When a restaurant plays music from the radio for its customers to hear, they are re-broadcasting the music from the radio. Although the radio paid a royalty to transmit the song over the airwaves, this royalty does not cover re-broadcasts of the transmission by business establishments.  You've probably noticed disclaimers on TV broadcasts of sporting events stating that the copyrighted telecast may not be re-broadcast or re-transmitted.  This is because these TV broadcasts are protected by the same copyright law that has always protected songs. However, restaurant owners were able to use their political clout in Congress to push through a law giving them the privilege of royalty-free re-broadcasts of songs at the expense of songwriters.

The average restaurant owner makes around $44,000 per year, according to the National Restaurant Association.  The average songwriter makes around $4,700 per year from performance royalties.  There's certainly nothing fair about giving restaurant owners free use of our songs. This new law means that Congress has voted songwriters a pay cut estimated to be as much as 15-20% of gross income so that restaurants can avoid paying a fee that averages about $1.58 per day, far less than 1% of their gross income.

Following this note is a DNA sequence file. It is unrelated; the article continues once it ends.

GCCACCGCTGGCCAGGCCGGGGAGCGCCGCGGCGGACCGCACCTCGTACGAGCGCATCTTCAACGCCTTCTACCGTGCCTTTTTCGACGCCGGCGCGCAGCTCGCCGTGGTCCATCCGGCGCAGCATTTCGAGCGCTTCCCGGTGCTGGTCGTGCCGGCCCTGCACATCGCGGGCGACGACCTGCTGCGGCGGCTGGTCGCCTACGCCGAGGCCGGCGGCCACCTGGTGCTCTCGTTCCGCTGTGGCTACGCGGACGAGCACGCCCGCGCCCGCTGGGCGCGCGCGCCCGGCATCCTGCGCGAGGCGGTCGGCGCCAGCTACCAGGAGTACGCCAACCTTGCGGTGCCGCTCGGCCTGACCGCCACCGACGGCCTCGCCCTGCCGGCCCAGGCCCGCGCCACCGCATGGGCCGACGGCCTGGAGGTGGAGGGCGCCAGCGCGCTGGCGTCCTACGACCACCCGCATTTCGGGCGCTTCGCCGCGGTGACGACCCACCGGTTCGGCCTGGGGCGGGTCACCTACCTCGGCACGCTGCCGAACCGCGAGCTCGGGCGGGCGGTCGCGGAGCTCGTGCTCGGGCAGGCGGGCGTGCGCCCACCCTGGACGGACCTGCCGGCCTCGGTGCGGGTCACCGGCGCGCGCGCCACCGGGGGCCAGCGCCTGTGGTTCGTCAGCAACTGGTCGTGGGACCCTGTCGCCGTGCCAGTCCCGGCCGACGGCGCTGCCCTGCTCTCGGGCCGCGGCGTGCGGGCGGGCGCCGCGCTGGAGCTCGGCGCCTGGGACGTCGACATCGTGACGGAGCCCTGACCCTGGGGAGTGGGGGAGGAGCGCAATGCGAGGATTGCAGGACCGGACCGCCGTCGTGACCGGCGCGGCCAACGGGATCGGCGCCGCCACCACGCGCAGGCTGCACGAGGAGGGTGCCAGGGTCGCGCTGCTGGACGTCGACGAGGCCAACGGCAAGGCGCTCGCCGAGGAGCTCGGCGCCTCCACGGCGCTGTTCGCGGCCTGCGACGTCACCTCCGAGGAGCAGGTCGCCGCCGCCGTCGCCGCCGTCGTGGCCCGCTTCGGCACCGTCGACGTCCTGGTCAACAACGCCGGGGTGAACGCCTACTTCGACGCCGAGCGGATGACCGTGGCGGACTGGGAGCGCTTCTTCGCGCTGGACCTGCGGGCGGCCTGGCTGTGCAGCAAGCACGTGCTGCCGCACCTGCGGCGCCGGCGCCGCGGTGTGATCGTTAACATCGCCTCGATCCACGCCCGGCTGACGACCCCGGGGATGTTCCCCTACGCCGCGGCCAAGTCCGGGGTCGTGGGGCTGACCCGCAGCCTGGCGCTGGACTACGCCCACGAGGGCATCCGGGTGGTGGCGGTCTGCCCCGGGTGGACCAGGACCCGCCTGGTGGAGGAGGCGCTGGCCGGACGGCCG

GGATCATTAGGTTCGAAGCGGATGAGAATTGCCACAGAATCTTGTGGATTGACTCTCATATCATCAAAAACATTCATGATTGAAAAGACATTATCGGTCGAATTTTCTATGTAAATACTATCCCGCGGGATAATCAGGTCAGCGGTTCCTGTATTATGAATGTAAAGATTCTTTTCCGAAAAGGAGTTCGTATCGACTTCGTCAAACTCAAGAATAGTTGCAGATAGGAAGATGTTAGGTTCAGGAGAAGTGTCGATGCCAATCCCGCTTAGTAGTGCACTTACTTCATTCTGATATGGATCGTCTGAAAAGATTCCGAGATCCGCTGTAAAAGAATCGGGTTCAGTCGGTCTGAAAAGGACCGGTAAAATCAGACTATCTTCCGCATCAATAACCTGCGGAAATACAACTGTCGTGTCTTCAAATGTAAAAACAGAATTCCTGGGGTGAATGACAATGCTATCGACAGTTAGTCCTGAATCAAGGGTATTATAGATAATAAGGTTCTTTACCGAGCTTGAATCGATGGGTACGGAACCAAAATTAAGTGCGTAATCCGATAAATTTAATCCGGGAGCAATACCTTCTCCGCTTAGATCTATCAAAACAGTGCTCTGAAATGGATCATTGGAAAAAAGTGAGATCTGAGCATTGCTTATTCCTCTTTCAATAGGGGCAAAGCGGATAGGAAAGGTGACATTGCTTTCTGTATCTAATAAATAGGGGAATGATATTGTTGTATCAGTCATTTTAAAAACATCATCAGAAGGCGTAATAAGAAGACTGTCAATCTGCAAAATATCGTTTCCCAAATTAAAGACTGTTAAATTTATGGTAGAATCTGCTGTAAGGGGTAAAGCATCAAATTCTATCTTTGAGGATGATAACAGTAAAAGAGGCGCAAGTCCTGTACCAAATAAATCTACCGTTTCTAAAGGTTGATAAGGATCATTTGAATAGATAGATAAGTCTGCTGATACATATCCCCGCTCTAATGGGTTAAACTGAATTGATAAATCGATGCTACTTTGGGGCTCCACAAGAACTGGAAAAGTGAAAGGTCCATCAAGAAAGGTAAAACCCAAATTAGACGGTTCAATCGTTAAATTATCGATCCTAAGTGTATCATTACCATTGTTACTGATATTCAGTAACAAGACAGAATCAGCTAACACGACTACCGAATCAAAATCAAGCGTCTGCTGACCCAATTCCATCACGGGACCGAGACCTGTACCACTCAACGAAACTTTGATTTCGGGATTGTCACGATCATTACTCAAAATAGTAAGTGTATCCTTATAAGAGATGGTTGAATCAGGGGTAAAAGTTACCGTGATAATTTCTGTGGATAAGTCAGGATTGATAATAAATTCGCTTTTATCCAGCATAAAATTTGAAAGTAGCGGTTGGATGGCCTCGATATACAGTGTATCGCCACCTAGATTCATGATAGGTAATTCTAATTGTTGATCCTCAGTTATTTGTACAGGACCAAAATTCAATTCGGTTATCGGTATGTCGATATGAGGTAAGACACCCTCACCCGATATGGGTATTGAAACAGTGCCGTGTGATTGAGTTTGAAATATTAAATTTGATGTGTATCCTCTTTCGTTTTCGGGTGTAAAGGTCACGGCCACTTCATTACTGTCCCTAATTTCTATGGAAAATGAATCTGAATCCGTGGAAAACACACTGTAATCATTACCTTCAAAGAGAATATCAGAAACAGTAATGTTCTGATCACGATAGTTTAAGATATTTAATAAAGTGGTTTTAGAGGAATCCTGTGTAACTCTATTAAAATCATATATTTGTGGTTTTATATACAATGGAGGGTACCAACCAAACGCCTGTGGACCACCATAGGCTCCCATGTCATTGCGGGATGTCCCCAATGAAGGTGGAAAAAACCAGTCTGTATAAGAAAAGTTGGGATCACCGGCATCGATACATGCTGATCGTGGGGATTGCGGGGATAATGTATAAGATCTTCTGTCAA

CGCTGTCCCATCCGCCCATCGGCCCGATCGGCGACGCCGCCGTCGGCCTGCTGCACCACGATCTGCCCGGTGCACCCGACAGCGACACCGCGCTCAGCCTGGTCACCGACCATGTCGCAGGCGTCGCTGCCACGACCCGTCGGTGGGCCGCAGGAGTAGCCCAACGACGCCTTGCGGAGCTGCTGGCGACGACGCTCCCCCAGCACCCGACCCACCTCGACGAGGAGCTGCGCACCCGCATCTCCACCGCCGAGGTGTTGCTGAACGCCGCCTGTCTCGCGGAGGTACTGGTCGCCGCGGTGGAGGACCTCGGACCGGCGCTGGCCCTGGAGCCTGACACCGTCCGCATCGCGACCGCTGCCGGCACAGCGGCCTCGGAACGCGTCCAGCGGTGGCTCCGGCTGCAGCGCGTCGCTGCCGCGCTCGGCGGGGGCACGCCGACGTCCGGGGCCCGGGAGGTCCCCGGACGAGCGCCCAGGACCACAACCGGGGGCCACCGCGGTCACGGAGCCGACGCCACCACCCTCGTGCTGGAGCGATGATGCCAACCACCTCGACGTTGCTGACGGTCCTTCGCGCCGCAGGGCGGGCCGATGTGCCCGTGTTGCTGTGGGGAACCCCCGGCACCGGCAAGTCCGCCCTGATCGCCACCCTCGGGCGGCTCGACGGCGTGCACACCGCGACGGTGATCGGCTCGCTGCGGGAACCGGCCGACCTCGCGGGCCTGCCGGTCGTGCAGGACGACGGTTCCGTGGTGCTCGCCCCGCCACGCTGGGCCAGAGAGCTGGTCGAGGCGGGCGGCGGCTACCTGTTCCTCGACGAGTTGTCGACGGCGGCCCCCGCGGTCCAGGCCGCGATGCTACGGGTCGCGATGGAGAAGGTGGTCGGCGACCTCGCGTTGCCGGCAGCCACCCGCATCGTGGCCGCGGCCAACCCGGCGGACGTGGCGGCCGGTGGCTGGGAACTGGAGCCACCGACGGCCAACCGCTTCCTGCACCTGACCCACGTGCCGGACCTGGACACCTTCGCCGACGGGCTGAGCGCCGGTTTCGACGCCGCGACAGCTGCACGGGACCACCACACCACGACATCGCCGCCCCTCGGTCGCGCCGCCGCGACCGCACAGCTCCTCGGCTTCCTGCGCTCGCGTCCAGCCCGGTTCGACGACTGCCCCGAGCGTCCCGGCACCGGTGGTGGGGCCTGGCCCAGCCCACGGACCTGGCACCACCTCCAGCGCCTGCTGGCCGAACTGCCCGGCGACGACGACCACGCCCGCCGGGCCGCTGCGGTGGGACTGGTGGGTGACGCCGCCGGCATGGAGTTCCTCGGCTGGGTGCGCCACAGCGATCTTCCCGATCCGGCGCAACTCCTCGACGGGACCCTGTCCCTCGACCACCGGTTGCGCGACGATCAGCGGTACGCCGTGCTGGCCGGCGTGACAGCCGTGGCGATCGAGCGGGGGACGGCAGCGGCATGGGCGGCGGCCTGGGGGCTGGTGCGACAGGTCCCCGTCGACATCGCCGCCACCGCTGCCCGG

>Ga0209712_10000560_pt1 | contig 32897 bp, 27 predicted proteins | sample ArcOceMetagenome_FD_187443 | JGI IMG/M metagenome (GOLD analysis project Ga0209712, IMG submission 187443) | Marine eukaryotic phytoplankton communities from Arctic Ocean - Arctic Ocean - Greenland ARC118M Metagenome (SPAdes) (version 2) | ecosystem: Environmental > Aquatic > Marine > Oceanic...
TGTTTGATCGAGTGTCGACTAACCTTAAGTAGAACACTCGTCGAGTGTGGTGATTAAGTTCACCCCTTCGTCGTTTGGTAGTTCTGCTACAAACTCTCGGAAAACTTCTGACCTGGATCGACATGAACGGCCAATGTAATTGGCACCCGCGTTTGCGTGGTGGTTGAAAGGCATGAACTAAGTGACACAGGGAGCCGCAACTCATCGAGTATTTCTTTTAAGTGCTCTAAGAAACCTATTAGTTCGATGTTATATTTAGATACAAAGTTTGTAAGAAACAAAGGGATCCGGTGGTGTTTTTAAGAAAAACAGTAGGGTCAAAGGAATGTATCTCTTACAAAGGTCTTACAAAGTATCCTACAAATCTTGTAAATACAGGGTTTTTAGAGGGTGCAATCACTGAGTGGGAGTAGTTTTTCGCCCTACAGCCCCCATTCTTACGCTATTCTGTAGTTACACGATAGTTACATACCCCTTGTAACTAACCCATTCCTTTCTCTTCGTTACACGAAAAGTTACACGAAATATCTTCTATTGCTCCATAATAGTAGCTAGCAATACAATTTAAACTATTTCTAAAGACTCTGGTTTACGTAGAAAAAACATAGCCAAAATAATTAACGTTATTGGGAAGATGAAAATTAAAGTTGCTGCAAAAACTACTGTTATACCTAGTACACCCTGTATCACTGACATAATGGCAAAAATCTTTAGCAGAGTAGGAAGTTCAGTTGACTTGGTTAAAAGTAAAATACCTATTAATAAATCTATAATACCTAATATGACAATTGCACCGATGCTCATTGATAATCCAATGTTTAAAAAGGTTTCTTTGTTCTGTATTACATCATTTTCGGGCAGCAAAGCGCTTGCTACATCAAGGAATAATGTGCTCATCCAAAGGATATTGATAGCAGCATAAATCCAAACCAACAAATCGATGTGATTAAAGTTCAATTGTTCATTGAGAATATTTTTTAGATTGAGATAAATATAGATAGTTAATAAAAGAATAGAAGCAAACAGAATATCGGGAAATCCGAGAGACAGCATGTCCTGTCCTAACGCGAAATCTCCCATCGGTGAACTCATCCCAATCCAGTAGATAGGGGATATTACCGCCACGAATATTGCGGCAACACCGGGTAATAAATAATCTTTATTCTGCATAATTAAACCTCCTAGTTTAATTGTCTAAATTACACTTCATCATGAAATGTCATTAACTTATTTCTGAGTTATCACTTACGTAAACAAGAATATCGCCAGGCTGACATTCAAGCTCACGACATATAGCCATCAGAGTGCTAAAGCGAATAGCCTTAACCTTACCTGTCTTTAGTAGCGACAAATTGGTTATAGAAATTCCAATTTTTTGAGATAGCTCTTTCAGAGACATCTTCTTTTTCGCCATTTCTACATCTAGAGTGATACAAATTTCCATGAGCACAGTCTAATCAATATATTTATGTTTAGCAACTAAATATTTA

Restaurant owners argue that songs are incidental to their main line of business and therefore needn't be paid for.  That's a ridiculous argument for a number of reasons. Carpet, light bulbs, and parsley are all items that enhance the environment of restaurants, and these items all need to be paid for. Music is no more "incidental" than these items.  Furthermore, atmosphere is a major reason why people choose to dine out at restaurants.  If songs weren't important to these businesses, they could simply turn the music off.  They know music is important, which is why they lobbied so hard to pass legislation that gives it to them for free.

This law is not only a moral and economic outrage against songwriters, but it also appears to violate the Fifth Amendment of the Constitution of the United States.  The Fifth Amendment says that no private property shall be taken for public use without just compensation. This law, however, gives restaurants and small businesses free use of songwriters' copyrighted work, which is intellectual property owned by the writers.

It's also an international trade issue. All other countries that participate in the international Berne Convention on Copyrights require restaurants and small businesses to pay royalties for use of songs.  They collect royalties for US songwriters whose songs are performed overseas, and they are outraged that the US has chosen not to reciprocate.  Foreign countries are likely to retaliate against the US for the violation of international trade agreements that this law represents.

If you are a songwriters or someone who supports songwriters right to earn a living, you should write, call, FAX, and/or email your US Congressperson and your two US Senators to express your outrage over the passage of the so-called "Fairness in Music Licensing" Act, which is so clearly unfair.

More information on this issue can be found on the websites of NSAI, ASCAP, and BMI.